485 posts in 412 days

#6 posted 05-19-2016 09:17 PM

I just want to know if I ditch the filter and vent the exhaust out the wall, if there is enough of an internal barrier to slow the momentum of the big pieces enough to drop them in the bin. sh

- luthierwnc

I think the point is, you shouldn’t be getting chips getting past your separator. The only thing that should be going through your impeller and into your output filter is fine dust, which would be okay to vent outside. If chips are getting through your separator, something is wrong. Once you fix that, you’ll probably find your output filter doesn’t need cleaning nearly as often.

That’s why Kelly was suggesting you test for leaks between the Oneida cyclone and the collection bin it sits on. That must be a good seal or the cyclone won’t work well.

-- Clin

View luthierwnc's profile


113 posts in 1192 days

#7 posted 05-19-2016 11:36 PM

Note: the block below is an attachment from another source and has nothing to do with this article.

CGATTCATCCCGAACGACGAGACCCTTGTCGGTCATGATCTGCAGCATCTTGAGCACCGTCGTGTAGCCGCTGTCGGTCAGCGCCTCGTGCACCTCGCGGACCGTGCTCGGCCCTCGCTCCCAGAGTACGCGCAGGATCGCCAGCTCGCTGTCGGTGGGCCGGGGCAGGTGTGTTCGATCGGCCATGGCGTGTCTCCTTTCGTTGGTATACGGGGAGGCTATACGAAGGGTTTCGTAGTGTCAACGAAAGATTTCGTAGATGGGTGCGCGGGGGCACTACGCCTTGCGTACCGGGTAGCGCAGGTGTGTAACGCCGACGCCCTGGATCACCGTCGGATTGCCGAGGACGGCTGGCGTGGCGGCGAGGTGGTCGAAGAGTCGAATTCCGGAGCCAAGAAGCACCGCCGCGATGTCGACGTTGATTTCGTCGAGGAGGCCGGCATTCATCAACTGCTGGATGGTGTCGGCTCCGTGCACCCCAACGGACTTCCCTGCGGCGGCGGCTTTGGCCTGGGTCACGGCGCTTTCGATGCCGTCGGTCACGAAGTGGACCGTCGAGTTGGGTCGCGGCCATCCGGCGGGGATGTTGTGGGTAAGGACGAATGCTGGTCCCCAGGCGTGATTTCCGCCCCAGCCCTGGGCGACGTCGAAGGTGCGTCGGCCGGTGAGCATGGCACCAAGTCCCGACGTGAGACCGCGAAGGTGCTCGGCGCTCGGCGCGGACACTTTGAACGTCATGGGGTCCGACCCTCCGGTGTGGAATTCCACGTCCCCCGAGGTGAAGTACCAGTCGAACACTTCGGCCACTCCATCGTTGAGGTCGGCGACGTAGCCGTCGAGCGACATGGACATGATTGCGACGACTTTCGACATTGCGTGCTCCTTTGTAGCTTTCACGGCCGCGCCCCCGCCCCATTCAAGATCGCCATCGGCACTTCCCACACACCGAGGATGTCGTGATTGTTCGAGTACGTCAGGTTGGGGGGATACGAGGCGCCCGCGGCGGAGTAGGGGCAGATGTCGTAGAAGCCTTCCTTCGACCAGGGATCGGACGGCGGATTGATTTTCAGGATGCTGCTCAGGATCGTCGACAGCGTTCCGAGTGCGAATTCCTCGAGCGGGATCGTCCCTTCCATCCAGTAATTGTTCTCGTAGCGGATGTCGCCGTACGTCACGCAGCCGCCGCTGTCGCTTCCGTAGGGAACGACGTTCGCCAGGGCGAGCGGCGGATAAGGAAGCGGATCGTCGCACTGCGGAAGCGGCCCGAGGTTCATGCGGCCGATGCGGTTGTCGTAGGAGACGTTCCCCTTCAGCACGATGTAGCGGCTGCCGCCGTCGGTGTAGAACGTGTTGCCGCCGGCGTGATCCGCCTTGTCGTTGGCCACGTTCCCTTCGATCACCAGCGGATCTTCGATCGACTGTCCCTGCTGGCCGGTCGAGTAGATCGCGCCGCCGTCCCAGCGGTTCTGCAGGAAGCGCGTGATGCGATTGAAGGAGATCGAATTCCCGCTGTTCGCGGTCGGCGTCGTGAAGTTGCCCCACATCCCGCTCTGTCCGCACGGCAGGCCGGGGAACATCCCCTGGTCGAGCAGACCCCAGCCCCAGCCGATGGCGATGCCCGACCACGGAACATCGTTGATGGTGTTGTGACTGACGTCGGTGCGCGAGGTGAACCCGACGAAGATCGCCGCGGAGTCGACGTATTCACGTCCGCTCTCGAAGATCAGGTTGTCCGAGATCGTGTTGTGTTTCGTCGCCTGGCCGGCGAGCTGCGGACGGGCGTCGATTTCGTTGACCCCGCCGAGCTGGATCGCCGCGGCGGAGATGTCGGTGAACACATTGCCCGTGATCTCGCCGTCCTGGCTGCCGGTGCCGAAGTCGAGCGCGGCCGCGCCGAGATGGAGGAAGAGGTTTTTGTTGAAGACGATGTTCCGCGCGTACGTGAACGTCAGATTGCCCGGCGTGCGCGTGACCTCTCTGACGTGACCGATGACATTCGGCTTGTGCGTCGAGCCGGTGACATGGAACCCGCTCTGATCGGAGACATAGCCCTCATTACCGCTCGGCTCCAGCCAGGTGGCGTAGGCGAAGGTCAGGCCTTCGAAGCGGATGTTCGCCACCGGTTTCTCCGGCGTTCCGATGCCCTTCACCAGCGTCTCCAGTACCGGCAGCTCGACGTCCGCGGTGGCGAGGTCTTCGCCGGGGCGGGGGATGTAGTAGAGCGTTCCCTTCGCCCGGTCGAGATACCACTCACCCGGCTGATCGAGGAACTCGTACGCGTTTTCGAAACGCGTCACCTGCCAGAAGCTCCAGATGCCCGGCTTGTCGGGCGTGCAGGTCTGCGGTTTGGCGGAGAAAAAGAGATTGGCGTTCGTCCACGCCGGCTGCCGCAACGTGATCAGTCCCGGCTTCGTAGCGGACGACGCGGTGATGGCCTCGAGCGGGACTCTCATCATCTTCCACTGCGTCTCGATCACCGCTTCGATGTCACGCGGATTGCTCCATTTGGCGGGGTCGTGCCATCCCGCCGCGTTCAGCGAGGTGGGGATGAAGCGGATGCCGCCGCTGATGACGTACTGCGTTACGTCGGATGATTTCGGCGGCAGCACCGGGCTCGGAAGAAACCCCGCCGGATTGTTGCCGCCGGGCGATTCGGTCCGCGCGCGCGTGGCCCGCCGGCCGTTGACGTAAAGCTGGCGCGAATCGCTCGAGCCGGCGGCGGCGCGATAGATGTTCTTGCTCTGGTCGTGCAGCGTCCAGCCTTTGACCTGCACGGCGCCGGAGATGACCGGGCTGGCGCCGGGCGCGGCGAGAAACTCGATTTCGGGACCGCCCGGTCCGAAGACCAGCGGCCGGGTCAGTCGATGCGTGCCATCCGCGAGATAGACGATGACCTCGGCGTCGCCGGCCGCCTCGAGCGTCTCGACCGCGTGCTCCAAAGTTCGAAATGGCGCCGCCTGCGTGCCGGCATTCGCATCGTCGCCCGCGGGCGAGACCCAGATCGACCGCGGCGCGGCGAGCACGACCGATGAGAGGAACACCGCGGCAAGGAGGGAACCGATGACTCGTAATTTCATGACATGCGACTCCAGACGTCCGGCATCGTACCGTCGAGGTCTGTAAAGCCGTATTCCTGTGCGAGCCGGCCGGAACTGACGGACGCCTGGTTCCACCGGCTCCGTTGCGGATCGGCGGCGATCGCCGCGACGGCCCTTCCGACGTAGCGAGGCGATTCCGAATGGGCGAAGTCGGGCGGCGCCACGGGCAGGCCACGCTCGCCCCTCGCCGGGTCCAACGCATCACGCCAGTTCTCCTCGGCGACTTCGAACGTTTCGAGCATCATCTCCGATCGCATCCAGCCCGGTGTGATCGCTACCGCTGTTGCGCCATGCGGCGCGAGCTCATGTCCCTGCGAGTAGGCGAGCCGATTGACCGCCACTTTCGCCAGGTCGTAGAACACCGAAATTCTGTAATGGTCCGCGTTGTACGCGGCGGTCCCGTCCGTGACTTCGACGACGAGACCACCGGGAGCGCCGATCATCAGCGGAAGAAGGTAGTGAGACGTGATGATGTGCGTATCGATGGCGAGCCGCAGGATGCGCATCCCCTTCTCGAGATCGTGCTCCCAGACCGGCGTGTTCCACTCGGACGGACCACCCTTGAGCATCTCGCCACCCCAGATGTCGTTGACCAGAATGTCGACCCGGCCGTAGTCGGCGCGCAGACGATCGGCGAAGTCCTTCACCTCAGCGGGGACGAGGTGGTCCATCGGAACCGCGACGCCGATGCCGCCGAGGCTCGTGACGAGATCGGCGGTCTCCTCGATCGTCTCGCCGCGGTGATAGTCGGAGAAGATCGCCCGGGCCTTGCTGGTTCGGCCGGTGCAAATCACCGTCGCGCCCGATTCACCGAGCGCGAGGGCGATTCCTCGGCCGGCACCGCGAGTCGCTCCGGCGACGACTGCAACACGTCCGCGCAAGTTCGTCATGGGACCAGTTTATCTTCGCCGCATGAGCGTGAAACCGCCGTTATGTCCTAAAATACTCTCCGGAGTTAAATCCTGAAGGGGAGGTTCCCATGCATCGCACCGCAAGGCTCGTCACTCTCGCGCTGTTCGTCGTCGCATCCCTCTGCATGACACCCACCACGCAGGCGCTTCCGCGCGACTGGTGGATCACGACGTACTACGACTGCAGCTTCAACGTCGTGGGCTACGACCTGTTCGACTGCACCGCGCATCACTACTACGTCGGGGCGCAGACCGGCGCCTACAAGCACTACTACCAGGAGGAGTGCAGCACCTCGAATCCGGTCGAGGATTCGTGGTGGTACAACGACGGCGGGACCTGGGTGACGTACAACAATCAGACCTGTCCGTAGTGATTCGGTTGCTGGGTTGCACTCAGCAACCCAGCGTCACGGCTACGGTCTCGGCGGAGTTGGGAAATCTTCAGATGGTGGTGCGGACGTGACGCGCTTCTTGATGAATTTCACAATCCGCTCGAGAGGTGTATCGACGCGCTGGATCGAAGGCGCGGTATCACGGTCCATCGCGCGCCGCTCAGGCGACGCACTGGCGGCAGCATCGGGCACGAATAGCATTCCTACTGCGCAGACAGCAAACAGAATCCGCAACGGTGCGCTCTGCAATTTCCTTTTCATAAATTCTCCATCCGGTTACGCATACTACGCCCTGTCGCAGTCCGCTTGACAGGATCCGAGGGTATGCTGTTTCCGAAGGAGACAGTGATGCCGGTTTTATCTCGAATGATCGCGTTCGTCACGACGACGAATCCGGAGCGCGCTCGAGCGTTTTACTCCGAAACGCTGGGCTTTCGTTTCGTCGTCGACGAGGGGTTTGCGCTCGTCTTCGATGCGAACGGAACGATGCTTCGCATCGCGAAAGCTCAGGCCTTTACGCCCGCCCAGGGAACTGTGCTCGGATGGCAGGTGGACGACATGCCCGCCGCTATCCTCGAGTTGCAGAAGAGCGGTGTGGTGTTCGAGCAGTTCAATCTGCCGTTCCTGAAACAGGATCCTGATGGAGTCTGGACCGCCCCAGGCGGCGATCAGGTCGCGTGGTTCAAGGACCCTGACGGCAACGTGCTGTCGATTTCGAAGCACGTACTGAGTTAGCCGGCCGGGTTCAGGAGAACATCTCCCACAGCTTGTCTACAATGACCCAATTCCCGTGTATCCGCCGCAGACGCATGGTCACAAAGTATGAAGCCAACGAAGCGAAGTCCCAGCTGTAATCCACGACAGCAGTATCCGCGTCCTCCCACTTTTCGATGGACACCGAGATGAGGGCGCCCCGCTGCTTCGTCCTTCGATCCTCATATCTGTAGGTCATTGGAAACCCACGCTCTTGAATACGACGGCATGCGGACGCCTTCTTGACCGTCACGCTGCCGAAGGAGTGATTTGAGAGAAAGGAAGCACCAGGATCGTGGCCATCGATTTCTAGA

They don’t get through now. It works perfectly. I just want to be sure that it will still work perfectly if the filter isn’t in place.

Forgive the rough illustration but a picture is worth a thousand words. My cyclone filter canister (yellowish) is surrounded by a metal sleeve that hangs from the motor housing. The filter fits fairly tightly into the sleeve except for maybe an inch of clearance at the bottom. The canister itself is a cylinder with weatherstripping around the edge of the top for a tight fit and an enclosed bottom save for a small bolt hole to fasten it in.

Dirty air comes in and swirls around between the outside of the cyclone and the inner sleeve. When it gets near the funnel, small particles are pulled back up into the narrow space between the sleeve and the filter. Heavier pieces continue down to the hopper.